CMO Mary Dillon shed light on how the fast food giant is producing such high numbers abroad in a recent speech to attendees of the Association of National Advertisers "Master of Marketing" conference.
"People's need for what we have to offer, convenience and value, has grown," she said. "The way people need our brand is changing every day. People are eating around the clock. In the U.S., many of our restaurants open at 5 a.m.; some are open in the middle of the night for people getting off night shifts.
"In Egypt and Brazil, real estate is at a premium so there are no drive-throughs," said Dillon, "but there is home delivery. To truly connect with communities, you have to be local. We close our restaurants in Saudi Arabia for prayers."
Back home, the U.S. market was at the forefront of its surging sales, with same-store sales up 5.1%, the 18th consecutive quarter of such higher sales.
The company credits breakfast items, chicken snack wraps and coffee for the latest U.S. gains. McDonald's coffee sales have risen 20% since it introduced a higher-priced premium roast coffee in March 2006.
David Morris, senior research analyst at Mintel, agrees that breakfast is a big reason for the company's success. "McDonald's is huge in breakfast. We've estimated that their breakfast sales are 40% of the QSR [quick-serve restaurant] market. They've done this with, along with introducing premium coffee, an innovating menu, breakfast burritos, chicken biscuits. In general, breakfast is under-penetrated. McDonald's has been able to maintain and grow leadership there."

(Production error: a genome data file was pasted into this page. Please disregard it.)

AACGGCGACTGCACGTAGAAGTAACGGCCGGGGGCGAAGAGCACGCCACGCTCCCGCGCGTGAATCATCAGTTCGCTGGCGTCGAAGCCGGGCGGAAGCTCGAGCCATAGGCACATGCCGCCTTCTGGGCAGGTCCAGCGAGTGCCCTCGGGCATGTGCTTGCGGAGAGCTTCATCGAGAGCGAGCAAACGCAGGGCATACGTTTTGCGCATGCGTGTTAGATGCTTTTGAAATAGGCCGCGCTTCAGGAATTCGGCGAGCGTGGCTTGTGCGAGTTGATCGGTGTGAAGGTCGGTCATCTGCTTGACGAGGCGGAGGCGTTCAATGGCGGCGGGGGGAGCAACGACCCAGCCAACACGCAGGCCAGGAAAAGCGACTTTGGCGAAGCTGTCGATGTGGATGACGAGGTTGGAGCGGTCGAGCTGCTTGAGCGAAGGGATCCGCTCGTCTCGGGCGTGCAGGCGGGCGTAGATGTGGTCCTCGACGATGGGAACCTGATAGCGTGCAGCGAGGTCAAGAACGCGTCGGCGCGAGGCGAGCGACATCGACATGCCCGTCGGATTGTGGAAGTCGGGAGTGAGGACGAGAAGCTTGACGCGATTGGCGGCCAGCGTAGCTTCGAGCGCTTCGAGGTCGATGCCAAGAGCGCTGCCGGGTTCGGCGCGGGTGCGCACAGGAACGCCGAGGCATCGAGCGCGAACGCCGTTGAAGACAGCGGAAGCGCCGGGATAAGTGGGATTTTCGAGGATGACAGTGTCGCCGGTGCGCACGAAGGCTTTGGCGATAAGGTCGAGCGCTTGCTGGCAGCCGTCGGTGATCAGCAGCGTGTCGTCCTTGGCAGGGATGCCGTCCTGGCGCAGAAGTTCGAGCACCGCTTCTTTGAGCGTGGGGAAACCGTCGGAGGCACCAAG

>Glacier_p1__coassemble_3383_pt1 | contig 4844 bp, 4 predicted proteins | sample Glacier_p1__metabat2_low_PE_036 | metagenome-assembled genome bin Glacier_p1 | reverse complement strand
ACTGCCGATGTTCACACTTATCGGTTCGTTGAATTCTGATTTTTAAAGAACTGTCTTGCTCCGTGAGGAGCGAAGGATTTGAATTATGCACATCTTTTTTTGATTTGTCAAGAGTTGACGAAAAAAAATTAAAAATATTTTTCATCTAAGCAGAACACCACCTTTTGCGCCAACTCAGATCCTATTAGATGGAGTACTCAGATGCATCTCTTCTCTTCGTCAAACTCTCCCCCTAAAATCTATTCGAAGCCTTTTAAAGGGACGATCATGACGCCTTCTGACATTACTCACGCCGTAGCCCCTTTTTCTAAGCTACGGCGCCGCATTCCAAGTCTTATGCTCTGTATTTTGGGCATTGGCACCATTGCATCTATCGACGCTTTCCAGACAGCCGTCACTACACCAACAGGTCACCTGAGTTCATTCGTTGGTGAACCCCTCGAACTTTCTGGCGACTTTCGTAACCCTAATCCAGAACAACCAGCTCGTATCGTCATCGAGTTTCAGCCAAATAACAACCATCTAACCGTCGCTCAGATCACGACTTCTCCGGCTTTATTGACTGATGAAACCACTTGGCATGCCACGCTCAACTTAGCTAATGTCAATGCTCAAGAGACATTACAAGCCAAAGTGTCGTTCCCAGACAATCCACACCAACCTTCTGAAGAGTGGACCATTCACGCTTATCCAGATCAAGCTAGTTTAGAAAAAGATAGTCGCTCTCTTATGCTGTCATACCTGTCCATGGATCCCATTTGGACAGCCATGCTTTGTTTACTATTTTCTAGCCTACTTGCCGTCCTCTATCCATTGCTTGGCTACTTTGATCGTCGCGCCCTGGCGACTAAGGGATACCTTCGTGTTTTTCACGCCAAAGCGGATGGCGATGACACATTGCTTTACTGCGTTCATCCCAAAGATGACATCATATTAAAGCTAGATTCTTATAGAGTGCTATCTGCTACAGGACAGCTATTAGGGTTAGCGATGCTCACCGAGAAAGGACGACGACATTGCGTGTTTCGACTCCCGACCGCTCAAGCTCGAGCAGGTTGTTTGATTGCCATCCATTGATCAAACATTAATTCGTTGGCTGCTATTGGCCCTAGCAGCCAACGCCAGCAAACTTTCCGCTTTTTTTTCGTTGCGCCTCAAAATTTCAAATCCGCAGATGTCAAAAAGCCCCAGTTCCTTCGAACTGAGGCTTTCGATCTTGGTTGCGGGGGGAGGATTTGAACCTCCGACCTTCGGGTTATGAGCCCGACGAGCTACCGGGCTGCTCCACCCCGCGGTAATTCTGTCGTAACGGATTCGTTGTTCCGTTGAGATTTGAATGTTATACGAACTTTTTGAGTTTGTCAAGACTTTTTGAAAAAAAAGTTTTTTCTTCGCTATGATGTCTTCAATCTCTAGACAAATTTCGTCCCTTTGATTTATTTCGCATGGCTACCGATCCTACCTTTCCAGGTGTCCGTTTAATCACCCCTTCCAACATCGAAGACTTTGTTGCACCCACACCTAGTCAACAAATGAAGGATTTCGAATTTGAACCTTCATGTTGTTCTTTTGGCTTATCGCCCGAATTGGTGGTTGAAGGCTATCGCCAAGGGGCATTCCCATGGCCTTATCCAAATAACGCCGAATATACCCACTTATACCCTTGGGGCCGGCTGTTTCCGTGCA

"McDonald's "Plan to Win" went into effect in 2003, and it's largely credited for changing the momentum of our business," says company spokesperson Heidi Barker. "The focus shifted to be better, not just bigger. McDonald's had three years of consecutive positive global comp sales every month for 2004, 2005, and 2006 (the last negative global comp sales were in April 2003). We're now serving about 52 million customers every day around the world, six million more per day than four years ago."
McDonald's reported third-quarter earnings jumped 27% on rising sales of everything from coffee and breakfast items to hamburgers and snack wraps, with help from the weak dollar. The earnings, which were in line with preliminary results released last week, keep the world's largest restaurant chain on a sustained roll around the globe.
Net income for the July-through-September period was $1.07 billion, or 89 cents per share, up from $843.3 million, or 68 cents per share, in the third quarter of 2006. Excluding an after-tax gain of 6 cents per share from the sale of its Boston Market franchise, the Oak Brook, Ill.-based company said its earnings were 83 cents.
Mintel's Morris also credits McDonald's décor redo for the company's recent growth spurts. "The environment itself is a real driver behind the growth that we've seen over the last few years," he said. "They've done a nice job of updating their décor, offering a number of more premium offerings. They're pushing the fast-casual envelope in some ways."